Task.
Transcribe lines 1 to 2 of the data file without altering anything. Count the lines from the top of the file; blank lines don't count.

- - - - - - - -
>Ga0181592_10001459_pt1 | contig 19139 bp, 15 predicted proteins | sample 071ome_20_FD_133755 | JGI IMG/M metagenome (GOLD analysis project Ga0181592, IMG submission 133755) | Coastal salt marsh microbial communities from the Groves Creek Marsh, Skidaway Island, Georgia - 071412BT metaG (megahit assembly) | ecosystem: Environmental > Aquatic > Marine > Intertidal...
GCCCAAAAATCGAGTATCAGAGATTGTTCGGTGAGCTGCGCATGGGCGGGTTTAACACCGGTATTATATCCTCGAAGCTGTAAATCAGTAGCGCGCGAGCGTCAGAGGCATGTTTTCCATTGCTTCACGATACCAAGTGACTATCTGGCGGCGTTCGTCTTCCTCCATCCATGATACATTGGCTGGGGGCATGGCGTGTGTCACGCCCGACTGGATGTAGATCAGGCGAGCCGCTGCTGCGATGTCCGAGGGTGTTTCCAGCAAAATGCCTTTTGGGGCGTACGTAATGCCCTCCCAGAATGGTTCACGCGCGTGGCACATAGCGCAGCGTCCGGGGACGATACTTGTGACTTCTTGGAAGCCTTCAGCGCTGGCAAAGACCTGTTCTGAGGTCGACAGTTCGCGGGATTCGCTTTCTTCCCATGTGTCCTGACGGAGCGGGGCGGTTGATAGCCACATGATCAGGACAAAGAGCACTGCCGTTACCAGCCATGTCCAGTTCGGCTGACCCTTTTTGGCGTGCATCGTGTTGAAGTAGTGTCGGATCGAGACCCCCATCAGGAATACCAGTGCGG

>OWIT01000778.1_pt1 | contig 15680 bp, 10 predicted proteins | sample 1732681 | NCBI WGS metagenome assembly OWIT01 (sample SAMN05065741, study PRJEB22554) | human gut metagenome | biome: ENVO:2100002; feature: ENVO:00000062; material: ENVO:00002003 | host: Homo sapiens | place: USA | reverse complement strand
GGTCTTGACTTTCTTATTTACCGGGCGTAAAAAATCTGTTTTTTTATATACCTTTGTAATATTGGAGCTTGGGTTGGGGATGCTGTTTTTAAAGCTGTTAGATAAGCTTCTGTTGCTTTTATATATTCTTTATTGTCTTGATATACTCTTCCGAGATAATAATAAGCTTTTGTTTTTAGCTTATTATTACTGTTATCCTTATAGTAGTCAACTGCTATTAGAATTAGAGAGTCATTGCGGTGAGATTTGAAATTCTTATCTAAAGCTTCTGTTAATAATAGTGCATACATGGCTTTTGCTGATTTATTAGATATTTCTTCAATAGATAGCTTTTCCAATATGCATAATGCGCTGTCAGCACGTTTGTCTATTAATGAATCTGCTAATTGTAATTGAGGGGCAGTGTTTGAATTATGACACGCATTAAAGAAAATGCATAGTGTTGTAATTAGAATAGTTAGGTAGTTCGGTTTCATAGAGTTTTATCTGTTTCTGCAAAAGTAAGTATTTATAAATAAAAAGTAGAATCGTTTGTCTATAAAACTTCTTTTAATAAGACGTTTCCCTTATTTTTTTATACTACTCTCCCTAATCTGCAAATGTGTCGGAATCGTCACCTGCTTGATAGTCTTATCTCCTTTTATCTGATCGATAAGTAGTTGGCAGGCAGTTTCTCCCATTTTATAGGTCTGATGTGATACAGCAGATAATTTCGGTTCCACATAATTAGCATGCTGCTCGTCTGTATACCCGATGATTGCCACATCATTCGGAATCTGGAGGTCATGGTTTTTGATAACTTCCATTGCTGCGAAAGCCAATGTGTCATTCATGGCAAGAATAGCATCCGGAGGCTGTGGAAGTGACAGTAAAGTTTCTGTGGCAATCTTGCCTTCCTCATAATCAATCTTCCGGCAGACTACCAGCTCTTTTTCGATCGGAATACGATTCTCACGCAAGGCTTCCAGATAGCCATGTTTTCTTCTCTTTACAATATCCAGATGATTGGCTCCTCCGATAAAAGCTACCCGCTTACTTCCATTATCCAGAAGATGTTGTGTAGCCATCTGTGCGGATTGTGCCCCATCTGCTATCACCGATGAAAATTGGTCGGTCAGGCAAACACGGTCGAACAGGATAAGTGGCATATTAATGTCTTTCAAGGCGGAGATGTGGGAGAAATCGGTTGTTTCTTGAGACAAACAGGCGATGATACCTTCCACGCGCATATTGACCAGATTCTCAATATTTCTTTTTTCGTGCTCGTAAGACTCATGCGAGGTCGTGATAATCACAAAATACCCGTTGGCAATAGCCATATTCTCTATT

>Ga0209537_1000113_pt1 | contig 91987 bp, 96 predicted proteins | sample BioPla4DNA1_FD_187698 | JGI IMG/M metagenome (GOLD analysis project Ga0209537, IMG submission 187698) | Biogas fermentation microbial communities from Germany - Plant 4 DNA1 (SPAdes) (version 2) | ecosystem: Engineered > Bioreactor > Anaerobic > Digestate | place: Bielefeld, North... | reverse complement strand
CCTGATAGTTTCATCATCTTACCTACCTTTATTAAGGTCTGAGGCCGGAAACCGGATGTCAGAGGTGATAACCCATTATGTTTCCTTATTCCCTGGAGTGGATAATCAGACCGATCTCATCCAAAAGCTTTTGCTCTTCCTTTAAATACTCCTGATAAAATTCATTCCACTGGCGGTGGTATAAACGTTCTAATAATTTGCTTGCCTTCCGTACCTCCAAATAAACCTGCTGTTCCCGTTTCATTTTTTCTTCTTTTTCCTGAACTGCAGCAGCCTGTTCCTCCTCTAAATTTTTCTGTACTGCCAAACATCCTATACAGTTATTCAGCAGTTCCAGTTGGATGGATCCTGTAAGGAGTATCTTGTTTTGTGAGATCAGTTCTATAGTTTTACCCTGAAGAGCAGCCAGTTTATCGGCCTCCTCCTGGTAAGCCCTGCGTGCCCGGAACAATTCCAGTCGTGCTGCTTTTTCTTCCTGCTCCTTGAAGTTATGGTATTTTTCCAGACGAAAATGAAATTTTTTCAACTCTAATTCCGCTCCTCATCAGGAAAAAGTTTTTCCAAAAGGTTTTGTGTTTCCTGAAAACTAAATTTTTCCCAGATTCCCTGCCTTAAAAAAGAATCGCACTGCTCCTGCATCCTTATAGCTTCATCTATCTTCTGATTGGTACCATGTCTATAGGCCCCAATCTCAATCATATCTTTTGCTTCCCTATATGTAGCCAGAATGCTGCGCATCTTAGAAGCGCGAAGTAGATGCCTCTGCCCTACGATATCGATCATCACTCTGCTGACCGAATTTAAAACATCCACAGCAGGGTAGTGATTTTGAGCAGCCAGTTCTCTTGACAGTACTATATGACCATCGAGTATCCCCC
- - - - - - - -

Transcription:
>Ga0181592_10001459_pt1 | contig 19139 bp, 15 predicted proteins | sample 071ome_20_FD_133755 | JGI IMG/M metagenome (GOLD analysis project Ga0181592, IMG submission 133755) | Coastal salt marsh microbial communities from the Groves Creek Marsh, Skidaway Island, Georgia - 071412BT metaG (megahit assembly) | ecosystem: Environmental > Aquatic > Marine > Intertidal...
GCCCAAAAATCGAGTATCAGAGATTGTTCGGTGAGCTGCGCATGGGCGGGTTTAACACCGGTATTATATCCTCGAAGCTGTAAATCAGTAGCGCGCGAGCGTCAGAGGCATGTTTTCCATTGCTTCACGATACCAAGTGACTATCTGGCGGCGTTCGTCTTCCTCCATCCATGATACATTGGCTGGGGGCATGGCGTGTGTCACGCCCGACTGGATGTAGATCAGGCGAGCCGCTGCTGCGATGTCCGAGGGTGTTTCCAGCAAAATGCCTTTTGGGGCGTACGTAATGCCCTCCCAGAATGGTTCACGCGCGTGGCACATAGCGCAGCGTCCGGGGACGATACTTGTGACTTCTTGGAAGCCTTCAGCGCTGGCAAAGACCTGTTCTGAGGTCGACAGTTCGCGGGATTCGCTTTCTTCCCATGTGTCCTGACGGAGCGGGGCGGTTGATAGCCACATGATCAGGACAAAGAGCACTGCCGTTACCAGCCATGTCCAGTTCGGCTGACCCTTTTTGGCGTGCATCGTGTTGAAGTAGTGTCGGATCGAGACCCCCATCAGGAATACCAGTGCGG